Lawler Andrew [Why Did the Chicken Cross the World?: The Epic Saga of the Bird that Powers Civilization. 2016.] elaborated on the local customs:

“We follow Durga and Shiva, who are two sides of the same coin. We worship Durga if we want something magical. She is extremely popular in Bali, and every home worships Her every fifteen days with animal sacrifice. Every hundred years we have to perform the Ekadasa Rudra festival in which more than 200 kinds of animals are offered.”


Chicken satay is a popular street food.

Unlike their Hindu counterparts in India, very few Balinese Hindus are vegetarian or vegan, and sacrificed animals are all on the menu at the ceremonies, like satay, a genuine Balinese delicacy:

Languan satay is made from sea fish, green coconut, spices and brown sugar. This dish is a traditional food from Klungkung, but can be found all over Bali. Sate Languan is served in rituals only one day right after baking (while it is still hot) and usually served with lawar.

Lembat satay is made from meat mixed with grated coconut and spices. Usually use pork, chicken, ducks, and turtles. It is served in rituals and ceremonies.

For ordinary exorcism at temple ceremonies, sacrifices of smaller animals such as ducks, chickens, roosters and baby chickens may suffice. On special occasions goats, dogs, cows, water buffaloes and turtles are also necessary to complete certain rituals and pigs are given as offerings.

Duck, chicken, rooster

The religious belief of Tabuh Rah, a form of animal sacrifice of Balinese Hinduism includes a religious cockfight where a rooster is used in religious custom by allowing him to fight against another rooster in a religious and spiritual cockfight, a spiritual appeasement exercise of Tabuh Rah. The spilling of blood of a rooster is necessary as purification to appease the evil spirits, and ritual fights follow an ancient and complex ritual as set out in the sacred lontar manuscripts.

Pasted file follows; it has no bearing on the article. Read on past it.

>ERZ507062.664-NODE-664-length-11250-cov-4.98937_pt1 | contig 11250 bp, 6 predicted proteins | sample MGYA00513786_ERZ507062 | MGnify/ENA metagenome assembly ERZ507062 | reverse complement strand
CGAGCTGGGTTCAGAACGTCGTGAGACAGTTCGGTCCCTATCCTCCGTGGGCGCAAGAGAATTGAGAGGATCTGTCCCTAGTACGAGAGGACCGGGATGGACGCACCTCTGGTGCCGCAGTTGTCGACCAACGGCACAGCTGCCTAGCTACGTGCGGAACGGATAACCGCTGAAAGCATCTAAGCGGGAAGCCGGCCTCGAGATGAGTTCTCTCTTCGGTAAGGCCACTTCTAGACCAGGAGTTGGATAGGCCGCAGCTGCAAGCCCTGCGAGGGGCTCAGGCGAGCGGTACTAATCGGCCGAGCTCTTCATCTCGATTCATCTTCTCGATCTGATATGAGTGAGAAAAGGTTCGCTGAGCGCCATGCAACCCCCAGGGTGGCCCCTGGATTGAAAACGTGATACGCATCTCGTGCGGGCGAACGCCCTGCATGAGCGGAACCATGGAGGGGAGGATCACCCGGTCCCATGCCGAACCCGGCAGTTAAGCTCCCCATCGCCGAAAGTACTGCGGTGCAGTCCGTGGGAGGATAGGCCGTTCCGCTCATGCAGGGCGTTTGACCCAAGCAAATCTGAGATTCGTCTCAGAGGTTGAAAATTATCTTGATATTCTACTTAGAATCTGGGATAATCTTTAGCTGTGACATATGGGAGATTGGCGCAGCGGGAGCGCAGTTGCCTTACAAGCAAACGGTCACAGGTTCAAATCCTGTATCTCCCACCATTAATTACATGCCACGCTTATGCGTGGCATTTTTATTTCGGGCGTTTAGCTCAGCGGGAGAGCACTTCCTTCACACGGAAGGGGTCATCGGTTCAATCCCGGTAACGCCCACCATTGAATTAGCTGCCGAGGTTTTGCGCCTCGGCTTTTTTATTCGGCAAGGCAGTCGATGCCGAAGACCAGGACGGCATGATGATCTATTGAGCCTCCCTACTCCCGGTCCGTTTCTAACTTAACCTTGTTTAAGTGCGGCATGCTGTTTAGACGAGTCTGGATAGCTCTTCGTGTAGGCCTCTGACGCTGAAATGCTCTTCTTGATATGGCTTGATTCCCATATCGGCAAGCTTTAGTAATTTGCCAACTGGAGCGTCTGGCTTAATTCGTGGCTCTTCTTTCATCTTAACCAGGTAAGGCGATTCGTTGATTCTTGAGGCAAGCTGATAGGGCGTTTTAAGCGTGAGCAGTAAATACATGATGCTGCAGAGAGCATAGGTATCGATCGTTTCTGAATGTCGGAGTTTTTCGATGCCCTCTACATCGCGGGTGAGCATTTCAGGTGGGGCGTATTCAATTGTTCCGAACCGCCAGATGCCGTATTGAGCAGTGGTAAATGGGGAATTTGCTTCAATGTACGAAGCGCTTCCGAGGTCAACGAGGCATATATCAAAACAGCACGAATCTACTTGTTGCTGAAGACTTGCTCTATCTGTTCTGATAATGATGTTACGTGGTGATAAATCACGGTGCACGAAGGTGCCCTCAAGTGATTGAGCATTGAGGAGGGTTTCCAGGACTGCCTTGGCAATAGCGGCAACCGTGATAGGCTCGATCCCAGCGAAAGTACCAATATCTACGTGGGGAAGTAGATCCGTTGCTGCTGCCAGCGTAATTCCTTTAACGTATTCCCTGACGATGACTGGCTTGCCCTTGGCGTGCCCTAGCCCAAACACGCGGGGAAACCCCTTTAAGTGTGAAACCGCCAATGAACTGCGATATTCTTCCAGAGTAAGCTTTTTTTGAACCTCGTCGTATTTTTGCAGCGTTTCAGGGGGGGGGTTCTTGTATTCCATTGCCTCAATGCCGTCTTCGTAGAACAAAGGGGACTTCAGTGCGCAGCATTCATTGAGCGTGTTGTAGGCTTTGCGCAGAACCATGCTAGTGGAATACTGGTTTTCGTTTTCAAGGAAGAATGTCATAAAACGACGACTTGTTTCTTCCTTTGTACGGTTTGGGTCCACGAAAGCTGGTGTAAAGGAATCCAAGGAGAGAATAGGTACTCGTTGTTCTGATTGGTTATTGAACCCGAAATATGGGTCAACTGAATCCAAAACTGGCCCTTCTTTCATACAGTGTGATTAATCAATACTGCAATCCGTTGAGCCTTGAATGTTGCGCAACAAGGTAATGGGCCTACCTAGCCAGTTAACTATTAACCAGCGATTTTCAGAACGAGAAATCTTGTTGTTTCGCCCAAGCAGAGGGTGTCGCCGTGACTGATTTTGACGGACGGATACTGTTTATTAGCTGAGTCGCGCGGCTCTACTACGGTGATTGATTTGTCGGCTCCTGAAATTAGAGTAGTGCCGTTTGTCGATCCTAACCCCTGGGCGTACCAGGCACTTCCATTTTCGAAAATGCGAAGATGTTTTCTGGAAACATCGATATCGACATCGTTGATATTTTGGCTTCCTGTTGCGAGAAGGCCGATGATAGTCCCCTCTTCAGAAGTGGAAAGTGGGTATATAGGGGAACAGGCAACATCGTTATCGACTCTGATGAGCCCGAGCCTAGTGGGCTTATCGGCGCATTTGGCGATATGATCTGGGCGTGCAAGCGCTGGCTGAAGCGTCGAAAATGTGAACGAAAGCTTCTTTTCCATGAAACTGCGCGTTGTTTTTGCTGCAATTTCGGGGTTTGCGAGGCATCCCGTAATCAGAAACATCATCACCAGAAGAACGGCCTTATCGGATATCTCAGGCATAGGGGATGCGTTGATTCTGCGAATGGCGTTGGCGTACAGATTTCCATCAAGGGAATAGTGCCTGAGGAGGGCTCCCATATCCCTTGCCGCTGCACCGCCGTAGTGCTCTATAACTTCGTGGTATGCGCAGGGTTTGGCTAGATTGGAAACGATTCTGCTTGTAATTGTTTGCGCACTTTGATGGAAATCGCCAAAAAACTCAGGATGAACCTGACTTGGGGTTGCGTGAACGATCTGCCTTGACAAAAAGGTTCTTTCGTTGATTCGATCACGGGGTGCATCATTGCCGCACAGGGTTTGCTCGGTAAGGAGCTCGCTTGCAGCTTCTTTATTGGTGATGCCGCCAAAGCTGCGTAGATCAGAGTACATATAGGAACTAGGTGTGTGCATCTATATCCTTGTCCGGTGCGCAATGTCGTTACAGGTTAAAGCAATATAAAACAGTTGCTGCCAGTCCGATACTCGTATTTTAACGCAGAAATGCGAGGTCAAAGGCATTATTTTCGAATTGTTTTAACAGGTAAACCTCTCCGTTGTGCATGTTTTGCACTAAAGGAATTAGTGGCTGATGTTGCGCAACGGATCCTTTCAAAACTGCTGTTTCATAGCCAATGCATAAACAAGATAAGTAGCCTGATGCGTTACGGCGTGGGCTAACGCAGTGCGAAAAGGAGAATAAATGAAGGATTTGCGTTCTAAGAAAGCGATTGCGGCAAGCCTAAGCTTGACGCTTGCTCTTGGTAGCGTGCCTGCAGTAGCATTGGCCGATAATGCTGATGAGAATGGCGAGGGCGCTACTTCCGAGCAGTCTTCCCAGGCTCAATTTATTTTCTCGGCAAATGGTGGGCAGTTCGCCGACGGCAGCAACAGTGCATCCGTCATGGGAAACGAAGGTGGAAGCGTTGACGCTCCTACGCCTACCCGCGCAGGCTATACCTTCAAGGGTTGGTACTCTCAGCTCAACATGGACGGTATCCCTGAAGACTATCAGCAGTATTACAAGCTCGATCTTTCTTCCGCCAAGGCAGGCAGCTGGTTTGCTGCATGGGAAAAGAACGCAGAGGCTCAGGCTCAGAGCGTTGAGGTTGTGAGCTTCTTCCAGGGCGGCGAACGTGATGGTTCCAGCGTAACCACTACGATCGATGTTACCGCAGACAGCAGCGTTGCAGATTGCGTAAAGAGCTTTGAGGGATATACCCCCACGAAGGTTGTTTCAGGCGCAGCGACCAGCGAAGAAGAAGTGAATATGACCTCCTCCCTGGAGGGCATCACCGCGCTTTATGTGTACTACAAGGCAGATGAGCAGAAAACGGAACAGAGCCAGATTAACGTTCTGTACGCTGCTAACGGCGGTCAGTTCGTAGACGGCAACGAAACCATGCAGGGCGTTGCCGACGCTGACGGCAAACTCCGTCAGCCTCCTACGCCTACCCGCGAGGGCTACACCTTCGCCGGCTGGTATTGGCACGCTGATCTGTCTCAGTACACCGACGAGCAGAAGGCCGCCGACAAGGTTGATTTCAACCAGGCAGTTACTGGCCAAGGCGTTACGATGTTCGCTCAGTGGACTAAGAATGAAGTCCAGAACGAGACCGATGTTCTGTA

Detail of a panel from the Bale Kambang, Floating Pavilion, in the Kerta Gosa complex, Semarapura, Bali. Australian Museum. © Stan Florek

Pigs are slaughtered for a broad range of events such as odalan (temple festivals), otonan (anniversaries of newborn babies), but it is always in an exorcising –caru function of some importance. On the “day of slaughter” or penampahan, the day preceding the Galungan festival, the three Kala Tiga (3 negative demons) are said to come down to the middle world. Hence their threatening presence has to be exorcised, by sacrificing pigs.

Blood is not let to flow into the ground; it is instead collected to be used later for the preparation of the “red” lawar, blood mixed with vegetables, coconut and minced meat, rich herbs and spices, a favorite Balinese dish. The roasted suckling pig are prepared for hours and eaten as prasad. The Balinese can be seen licking their lips at the view of the crunchy and juicy impaled pig: Babi Guling is a genuine Balinese delicacy.


The Nangluk Merana involves animal sacrifices (a black duck). On certain extraordinary occasions (storm/earthquake, prolonged drought, etc.), the sacrifice involves a black goat or even a buffalo. The color black is a symbol of the underworld and is used as the signature color of this ceremony.

The killing of a goat, wherever it was not substituted by the “killing” of grain or rice, primarily serves the useful function of feeding the participants.

Cows and buffaloes

Cows and buffalos are used in the Ngusaba or Mamungkah rituals. The animal is skinned, and the skin and the head are used as titi mamah or as a foundation for the arrival of deities as inspired by the story of the legendary demon Mahisasura who was eradicated by Goddess Durga.

Learn about the sacred cow and bull in India, here.


“The humble sage, by virtue of true knowledge, sees with equal vision a learned and gentle brahmana, a cow, an elephant, a dog and a dog-eater.”

~ Lord Krishna, Bhagavad-gita, 5.18

The Resi Gana, cannot take place without the sacrifice of a specific dog: the balang bungkem, red-furred and black-mouthed dog. This sacrifice might well have something to do with the fact that Balinese dogs are thought to symbolize the principle of tamah or lust, whereas the duck and the cock, also often used in Balinese rituals, are respectively associated with sattwa, or purity, and rajah or passion.